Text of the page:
Whenever the USPS announces a rate increase, the first reaction inevitably is furor. How dare they!? It seems like every time we turn around they are increasing postage rates. Once the furor settles, our rational brains can understand that the beleaguered post office is dealing with increasing costs and decreasing revenue which may or may not be within their control.
This one seems like a big one, even though it’s a one cent increase, as it breaks a psychological barrier crossing over to 50 cents for a first class Forever stamp. There are also increases in metered letters, postcards, and packages.
The USPS has a number of things to point to as reasons for the rate hike. Increases in vehicle energy costs, decreases in first class usage, and increases in health care costs are some of the issues.
Interestingly, China, with one of the lowest postage rates in the world (18 cents in 2011), may hold some responsibility for the USPS woes and thus the rate hike. If you’ve ever wondered how sellers in China can be selling items on eBay and Amazon for 88 cents with free shipping, it starts with a quirk in an international treaty.
There is an international treaty overseen by an agency of the United Nations that allows for countries to be compensated for their leg of an international letter or package’s journey. For example, an individual in Morocco will pay their post office to send a package from Casablanca to Cleveland. The Moroccan postal authority gets it to the US and then the USPS takes over and gets the item to Cleveland.
Countries used to do this ‘forwarding’ for free, until 1969 when a treaty was put in place calling for small fees to be charged to the originating postal authority. These fees are less than what US postal customers are being charged (in 2014, the USPS was charging about $1.50 for a one pound package which costs a US postal customer a minimum of $7).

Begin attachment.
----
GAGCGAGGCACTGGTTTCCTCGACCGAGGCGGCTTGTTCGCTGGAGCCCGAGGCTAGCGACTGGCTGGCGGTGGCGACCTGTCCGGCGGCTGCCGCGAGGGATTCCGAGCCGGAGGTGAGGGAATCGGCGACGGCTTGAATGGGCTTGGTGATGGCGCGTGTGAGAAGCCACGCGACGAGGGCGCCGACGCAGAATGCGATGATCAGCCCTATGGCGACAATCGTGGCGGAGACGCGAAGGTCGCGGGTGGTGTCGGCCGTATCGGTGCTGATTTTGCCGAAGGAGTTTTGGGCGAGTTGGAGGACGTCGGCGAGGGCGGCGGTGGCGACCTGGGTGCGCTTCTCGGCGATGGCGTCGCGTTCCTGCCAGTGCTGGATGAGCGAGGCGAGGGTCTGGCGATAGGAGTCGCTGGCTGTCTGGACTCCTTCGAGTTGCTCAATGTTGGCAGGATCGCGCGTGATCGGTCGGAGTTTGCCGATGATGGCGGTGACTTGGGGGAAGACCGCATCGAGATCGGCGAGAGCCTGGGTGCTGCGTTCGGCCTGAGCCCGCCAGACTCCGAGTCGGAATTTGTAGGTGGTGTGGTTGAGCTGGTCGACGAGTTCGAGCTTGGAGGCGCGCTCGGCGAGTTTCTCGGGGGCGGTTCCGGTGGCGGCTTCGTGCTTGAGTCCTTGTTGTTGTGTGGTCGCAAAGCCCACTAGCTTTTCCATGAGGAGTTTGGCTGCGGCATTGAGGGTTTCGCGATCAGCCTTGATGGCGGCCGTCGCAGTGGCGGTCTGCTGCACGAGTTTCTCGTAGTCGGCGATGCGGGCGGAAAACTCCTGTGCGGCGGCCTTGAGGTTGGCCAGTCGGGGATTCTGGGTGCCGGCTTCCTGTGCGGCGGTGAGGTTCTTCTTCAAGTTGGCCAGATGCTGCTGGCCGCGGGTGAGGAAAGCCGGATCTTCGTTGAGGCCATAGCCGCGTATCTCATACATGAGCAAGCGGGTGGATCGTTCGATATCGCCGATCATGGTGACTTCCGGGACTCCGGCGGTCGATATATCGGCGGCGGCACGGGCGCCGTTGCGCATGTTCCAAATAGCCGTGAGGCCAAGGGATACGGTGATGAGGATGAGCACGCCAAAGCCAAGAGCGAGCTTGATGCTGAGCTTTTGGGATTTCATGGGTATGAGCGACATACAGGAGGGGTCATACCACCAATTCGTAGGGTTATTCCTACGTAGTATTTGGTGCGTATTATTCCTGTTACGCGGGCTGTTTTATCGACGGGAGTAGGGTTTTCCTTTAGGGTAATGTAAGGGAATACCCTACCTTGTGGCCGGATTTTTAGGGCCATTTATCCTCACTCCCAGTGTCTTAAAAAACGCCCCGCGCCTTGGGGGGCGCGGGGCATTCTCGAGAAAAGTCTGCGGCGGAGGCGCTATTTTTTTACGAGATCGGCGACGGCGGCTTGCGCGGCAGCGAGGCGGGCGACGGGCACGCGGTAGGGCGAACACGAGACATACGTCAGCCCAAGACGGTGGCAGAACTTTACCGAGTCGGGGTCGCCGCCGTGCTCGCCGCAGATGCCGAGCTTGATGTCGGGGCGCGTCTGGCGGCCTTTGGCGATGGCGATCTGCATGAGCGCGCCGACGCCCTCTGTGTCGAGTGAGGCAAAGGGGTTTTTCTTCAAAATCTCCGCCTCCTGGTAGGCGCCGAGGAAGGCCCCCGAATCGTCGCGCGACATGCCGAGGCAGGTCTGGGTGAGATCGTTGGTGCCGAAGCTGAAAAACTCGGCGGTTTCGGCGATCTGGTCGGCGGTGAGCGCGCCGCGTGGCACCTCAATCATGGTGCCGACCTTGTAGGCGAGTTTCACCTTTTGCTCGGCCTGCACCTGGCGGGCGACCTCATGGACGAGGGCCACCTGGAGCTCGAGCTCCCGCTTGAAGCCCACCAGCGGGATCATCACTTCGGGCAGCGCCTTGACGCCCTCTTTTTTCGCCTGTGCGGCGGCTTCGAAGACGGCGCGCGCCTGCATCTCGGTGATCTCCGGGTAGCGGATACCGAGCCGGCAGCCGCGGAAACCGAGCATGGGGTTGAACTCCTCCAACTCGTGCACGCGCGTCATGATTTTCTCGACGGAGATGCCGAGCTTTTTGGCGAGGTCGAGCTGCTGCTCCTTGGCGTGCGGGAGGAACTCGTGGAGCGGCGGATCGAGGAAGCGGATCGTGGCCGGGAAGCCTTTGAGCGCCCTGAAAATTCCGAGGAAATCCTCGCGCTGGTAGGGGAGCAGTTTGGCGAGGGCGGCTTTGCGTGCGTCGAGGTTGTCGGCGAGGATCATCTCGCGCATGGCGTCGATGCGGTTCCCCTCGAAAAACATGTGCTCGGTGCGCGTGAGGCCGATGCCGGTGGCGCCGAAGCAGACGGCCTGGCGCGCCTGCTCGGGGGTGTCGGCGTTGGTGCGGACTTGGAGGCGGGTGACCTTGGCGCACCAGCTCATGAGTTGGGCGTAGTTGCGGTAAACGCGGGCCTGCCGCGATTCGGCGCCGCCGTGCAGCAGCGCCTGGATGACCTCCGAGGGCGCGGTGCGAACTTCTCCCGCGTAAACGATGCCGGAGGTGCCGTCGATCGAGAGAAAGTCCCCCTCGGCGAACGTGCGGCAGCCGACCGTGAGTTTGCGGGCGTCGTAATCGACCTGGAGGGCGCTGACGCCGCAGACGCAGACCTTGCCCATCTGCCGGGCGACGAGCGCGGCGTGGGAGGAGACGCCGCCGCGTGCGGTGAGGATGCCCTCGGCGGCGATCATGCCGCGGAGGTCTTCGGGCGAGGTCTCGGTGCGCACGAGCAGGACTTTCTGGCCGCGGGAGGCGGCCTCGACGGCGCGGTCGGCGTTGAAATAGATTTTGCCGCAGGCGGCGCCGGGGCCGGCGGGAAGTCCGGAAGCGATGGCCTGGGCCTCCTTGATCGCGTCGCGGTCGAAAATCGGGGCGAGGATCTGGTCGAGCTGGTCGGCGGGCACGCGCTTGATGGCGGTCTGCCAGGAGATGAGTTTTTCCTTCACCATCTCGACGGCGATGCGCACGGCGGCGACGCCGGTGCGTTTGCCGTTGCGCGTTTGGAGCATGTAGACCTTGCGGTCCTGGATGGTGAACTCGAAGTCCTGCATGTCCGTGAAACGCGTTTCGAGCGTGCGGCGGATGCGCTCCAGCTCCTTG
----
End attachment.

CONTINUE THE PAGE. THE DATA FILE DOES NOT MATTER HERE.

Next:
In 2010, the USPS entered into a deal with China’s postal service to increase their presence in Asia and get in on the e-commerce train. The service is called ePacket and offers tracking (required for e-commerce) at a reduced rate as well as the already reduced postage. US businesses involved in e-commerce simply can’t compete with these prices. Between 2011 and 2012, China nearly tripled the number of packages sent to the US, from 9.5 million to 26.8 million.
According to a 2014 report by the Postal Service’s Inspector General’s office, the USPS lost $29.4 million in 2012 alone due to the cost of delivering ePacket mail at these reduced rates. And the kicker is that it doesn’t work in the opposite direction, which is part of how Chinese businesses are benefiting. In order to get a refund on that malfunctioning item you received for $2.99 or $7.99 or $14.99 with free shipping, you’d have to pay $30 or more to send it back.
Of course, we could be living in Norway where a first class domestic stamp cost $1.46 in 2011.